It's a common question, and while the answer should be simple, there are actually a lot of variables and factors to look into before this can really be answered. Determining how long ink cartridges last depends on how often you print, what you print, what type of paper is being used and whether or not the ink is expired. This article will present all the factors you should consider when trying to answer this question.
The easiest factor to look into is how much ink is inside the cartridge. You normally do not have to go by millilitres or anything like that, but most cartridge packaging will state how many prints the cartridge can perform before being depleted. However, as most people find out, this number is normally not accurate. For example, a cartridge that is supposed to print 5,000 copies may only print 3,500. It isn't because the company is lying or inflating the print amount, it is just that other factors are more important than this.
One factor is how much of the paper you are printing on. Normally ink cartridges state the number of prints based on about 5-10% paper coverage. This can be difficult for even the mathematically adept to visualize, but it is normally how much ink is used for a common single-sided page of text. If you are printing around this much on each sheet, then the estimated number will normally be right. However, if you are printing images or printing a solid block of colour for the background on a sheet, this drastically decreases the total number of prints.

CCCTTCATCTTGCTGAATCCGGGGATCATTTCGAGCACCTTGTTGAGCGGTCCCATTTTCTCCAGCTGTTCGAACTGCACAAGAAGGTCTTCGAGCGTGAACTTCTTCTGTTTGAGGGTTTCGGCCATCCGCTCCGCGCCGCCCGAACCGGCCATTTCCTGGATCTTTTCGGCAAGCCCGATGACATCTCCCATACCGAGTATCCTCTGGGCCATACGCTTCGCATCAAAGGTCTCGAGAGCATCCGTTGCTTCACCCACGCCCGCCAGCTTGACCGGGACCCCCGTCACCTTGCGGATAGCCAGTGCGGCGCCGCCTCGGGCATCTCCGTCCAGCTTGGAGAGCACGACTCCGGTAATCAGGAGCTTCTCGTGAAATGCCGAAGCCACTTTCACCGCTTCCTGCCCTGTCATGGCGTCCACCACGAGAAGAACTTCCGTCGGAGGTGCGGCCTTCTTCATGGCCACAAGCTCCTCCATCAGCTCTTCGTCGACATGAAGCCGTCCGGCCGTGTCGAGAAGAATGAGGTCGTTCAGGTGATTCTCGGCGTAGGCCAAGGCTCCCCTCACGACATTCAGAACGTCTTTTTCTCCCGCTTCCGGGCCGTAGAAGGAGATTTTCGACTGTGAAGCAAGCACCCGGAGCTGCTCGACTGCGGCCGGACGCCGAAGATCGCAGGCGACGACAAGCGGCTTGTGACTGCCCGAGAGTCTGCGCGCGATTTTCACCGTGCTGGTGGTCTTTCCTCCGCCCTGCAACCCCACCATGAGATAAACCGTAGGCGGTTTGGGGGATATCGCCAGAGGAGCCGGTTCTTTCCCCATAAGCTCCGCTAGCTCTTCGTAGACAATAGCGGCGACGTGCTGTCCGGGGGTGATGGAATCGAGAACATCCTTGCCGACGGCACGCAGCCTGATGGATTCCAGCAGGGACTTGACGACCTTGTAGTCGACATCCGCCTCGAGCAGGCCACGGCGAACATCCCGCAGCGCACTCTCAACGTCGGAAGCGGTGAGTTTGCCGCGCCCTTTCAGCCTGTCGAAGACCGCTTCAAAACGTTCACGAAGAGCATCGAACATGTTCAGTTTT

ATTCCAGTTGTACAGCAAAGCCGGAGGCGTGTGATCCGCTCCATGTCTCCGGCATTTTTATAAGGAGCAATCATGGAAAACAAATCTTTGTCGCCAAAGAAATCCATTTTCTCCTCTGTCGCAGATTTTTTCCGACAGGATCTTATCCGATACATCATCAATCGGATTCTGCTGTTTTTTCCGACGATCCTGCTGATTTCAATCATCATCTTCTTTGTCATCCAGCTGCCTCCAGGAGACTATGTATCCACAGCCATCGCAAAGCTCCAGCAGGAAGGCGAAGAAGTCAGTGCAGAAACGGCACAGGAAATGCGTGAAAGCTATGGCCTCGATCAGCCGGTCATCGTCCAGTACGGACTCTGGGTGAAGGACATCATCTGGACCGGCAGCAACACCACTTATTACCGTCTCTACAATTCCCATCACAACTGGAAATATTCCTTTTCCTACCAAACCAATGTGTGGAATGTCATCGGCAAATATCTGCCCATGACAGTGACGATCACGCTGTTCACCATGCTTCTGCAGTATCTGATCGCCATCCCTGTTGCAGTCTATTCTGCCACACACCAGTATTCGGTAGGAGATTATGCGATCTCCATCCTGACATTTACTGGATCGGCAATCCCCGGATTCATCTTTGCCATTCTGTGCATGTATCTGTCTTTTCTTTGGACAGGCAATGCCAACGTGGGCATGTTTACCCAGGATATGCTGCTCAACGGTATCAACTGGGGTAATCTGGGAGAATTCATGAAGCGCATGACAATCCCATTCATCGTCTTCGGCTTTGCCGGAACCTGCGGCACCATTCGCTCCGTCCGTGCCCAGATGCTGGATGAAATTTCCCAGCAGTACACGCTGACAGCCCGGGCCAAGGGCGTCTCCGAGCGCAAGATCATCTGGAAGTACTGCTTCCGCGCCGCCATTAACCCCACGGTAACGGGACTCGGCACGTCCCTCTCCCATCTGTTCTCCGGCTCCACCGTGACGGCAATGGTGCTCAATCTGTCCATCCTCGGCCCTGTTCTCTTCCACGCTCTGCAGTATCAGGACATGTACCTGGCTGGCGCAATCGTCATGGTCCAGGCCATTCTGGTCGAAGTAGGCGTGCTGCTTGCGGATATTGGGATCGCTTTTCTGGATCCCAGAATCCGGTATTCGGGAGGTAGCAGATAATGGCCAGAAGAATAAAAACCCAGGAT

Another factor with ink usage is how much ink is used to saturate the paper. When you set something to print, you can normally select the quality level. If you have ever played with this, you may have noted that low-quality prints are light and high-quality prints are dark and vibrant. This is because quality dictates how much ink is used on the paper. Low-quality uses less ink, while high-quality uses more. While you may be tempted to print everything in low-quality to save on ink, the estimated ink number is for the normal quality, and this is normally best for most print jobs.
Along with the quality level, the paper used may also affect how much ink is used. Thicker papers, such as cardstock and photo papers, often need more ink when compared to regular paper and archival paper. Most printers have a weight setting along with a quality setting, and heavier weights act like higher qualities: they use more ink. You can set the weight to normal with a thicker sheet, but the prints may look poor.
Expired ink may also cause the cartridge to stop working, even if there is still ink in the cartridge. This may override all the other considerations, especially if the ink is very old. When the ink expires, it may dry up, meaning it cannot be printed with. Even if the ink is not expired, if it is not used for several months it may still dry up. In this case, it is normally best to print every two or three weeks, even if you do not need the print, just to keep the ink in good condition.